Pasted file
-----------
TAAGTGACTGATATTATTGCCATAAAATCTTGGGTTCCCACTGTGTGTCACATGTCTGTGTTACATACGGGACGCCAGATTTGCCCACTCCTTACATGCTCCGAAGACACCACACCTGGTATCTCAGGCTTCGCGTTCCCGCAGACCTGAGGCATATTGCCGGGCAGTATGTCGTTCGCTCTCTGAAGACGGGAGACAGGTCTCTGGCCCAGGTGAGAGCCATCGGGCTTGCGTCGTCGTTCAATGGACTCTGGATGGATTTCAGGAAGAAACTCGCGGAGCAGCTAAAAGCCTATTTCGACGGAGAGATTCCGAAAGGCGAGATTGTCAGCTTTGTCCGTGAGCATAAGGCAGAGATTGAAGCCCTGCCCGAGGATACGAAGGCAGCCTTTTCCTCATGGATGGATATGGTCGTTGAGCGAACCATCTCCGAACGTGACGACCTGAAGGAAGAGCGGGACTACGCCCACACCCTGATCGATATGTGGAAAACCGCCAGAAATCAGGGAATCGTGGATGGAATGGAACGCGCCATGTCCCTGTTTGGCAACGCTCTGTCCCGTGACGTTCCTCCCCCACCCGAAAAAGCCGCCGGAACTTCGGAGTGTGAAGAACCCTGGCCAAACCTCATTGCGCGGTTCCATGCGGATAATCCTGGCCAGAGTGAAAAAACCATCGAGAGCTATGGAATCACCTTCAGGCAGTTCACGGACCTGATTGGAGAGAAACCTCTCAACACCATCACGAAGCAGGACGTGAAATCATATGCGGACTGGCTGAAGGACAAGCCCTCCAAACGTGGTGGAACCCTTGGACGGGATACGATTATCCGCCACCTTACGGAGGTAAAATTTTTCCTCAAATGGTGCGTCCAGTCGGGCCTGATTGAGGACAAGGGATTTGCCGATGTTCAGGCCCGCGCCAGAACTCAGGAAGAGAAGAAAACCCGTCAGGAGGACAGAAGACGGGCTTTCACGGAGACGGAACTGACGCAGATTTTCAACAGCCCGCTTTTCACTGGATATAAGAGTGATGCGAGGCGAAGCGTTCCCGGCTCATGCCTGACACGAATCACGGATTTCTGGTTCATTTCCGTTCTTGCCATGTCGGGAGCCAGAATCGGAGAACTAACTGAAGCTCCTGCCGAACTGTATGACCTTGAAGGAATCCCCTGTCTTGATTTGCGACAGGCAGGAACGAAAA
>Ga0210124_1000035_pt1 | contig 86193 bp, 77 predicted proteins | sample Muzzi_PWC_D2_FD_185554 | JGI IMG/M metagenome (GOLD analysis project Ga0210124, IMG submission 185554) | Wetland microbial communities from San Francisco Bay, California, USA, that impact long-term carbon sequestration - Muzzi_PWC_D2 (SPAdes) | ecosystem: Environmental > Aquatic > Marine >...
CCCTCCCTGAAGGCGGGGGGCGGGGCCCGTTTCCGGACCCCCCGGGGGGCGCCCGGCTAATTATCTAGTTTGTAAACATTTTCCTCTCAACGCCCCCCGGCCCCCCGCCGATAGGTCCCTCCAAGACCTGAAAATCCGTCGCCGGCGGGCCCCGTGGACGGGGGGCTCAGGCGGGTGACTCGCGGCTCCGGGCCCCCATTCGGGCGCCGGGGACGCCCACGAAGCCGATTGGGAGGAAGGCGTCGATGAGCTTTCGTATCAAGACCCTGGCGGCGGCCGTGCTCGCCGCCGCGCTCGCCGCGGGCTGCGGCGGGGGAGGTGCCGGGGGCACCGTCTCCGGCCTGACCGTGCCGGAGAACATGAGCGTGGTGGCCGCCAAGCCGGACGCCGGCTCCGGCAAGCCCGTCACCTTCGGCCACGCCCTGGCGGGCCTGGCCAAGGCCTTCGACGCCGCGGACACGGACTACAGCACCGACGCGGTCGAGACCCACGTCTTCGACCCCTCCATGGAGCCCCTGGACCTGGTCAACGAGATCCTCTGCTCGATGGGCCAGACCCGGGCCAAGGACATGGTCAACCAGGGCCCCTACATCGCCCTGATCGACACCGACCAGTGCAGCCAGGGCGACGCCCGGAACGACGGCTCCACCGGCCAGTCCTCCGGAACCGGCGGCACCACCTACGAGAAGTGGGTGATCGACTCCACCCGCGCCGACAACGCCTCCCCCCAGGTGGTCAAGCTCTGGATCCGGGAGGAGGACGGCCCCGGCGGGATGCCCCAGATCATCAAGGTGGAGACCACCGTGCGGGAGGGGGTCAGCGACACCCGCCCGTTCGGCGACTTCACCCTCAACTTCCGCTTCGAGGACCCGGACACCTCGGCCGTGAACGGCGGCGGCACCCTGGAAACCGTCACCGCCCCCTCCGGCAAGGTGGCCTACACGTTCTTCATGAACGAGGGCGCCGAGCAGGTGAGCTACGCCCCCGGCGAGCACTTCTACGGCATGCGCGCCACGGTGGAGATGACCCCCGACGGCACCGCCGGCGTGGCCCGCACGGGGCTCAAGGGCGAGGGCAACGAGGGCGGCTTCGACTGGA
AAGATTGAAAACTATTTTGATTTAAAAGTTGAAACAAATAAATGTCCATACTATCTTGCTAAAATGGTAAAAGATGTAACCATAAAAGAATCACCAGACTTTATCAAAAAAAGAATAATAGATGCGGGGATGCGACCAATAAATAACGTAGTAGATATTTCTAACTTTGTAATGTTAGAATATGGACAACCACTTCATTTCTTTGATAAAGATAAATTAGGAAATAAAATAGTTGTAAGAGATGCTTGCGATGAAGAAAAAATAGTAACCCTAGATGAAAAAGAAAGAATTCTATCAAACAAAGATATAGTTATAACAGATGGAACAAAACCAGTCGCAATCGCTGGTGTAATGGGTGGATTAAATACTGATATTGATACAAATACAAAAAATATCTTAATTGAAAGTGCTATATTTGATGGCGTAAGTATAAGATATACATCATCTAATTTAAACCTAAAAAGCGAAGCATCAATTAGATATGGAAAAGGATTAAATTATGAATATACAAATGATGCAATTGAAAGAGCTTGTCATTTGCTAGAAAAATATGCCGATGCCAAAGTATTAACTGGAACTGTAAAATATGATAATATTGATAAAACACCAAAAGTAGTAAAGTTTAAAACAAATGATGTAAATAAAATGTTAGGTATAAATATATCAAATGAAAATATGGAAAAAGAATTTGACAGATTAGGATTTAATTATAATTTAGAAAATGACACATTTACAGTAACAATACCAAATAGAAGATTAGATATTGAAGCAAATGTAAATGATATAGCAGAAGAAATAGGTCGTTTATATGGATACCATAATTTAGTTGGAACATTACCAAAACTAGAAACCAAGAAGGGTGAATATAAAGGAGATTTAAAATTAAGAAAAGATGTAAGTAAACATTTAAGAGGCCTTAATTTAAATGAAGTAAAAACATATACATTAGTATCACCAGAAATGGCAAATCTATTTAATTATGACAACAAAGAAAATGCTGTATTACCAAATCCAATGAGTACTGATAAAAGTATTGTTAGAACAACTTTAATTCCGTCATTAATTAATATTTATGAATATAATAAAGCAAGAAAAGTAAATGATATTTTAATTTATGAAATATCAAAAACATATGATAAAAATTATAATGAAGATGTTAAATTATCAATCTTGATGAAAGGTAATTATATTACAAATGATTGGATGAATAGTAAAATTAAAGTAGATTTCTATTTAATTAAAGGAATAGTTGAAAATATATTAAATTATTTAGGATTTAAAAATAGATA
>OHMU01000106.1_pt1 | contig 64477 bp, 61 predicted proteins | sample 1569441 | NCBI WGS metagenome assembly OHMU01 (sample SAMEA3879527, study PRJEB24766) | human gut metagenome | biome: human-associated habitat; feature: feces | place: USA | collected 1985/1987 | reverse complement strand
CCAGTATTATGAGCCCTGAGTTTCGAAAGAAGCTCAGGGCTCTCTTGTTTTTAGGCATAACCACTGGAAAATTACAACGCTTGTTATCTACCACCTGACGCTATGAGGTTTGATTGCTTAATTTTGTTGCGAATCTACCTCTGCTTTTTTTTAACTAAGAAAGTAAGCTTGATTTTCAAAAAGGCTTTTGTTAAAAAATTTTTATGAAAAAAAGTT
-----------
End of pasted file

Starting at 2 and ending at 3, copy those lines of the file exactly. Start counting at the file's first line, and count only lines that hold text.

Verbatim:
>Ga0210124_1000035_pt1 | contig 86193 bp, 77 predicted proteins | sample Muzzi_PWC_D2_FD_185554 | JGI IMG/M metagenome (GOLD analysis project Ga0210124, IMG submission 185554) | Wetland microbial communities from San Francisco Bay, California, USA, that impact long-term carbon sequestration - Muzzi_PWC_D2 (SPAdes) | ecosystem: Environmental > Aquatic > Marine >...
CCCTCCCTGAAGGCGGGGGGCGGGGCCCGTTTCCGGACCCCCCGGGGGGCGCCCGGCTAATTATCTAGTTTGTAAACATTTTCCTCTCAACGCCCCCCGGCCCCCCGCCGATAGGTCCCTCCAAGACCTGAAAATCCGTCGCCGGCGGGCCCCGTGGACGGGGGGCTCAGGCGGGTGACTCGCGGCTCCGGGCCCCCATTCGGGCGCCGGGGACGCCCACGAAGCCGATTGGGAGGAAGGCGTCGATGAGCTTTCGTATCAAGACCCTGGCGGCGGCCGTGCTCGCCGCCGCGCTCGCCGCGGGCTGCGGCGGGGGAGGTGCCGGGGGCACCGTCTCCGGCCTGACCGTGCCGGAGAACATGAGCGTGGTGGCCGCCAAGCCGGACGCCGGCTCCGGCAAGCCCGTCACCTTCGGCCACGCCCTGGCGGGCCTGGCCAAGGCCTTCGACGCCGCGGACACGGACTACAGCACCGACGCGGTCGAGACCCACGTCTTCGACCCCTCCATGGAGCCCCTGGACCTGGTCAACGAGATCCTCTGCTCGATGGGCCAGACCCGGGCCAAGGACATGGTCAACCAGGGCCCCTACATCGCCCTGATCGACACCGACCAGTGCAGCCAGGGCGACGCCCGGAACGACGGCTCCACCGGCCAGTCCTCCGGAACCGGCGGCACCACCTACGAGAAGTGGGTGATCGACTCCACCCGCGCCGACAACGCCTCCCCCCAGGTGGTCAAGCTCTGGATCCGGGAGGAGGACGGCCCCGGCGGGATGCCCCAGATCATCAAGGTGGAGACCACCGTGCGGGAGGGGGTCAGCGACACCCGCCCGTTCGGCGACTTCACCCTCAACTTCCGCTTCGAGGACCCGGACACCTCGGCCGTGAACGGCGGCGGCACCCTGGAAACCGTCACCGCCCCCTCCGGCAAGGTGGCCTACACGTTCTTCATGAACGAGGGCGCCGAGCAGGTGAGCTACGCCCCCGGCGAGCACTTCTACGGCATGCGCGCCACGGTGGAGATGACCCCCGACGGCACCGCCGGCGTGGCCCGCACGGGGCTCAAGGGCGAGGGCAACGAGGGCGGCTTCGACTGGA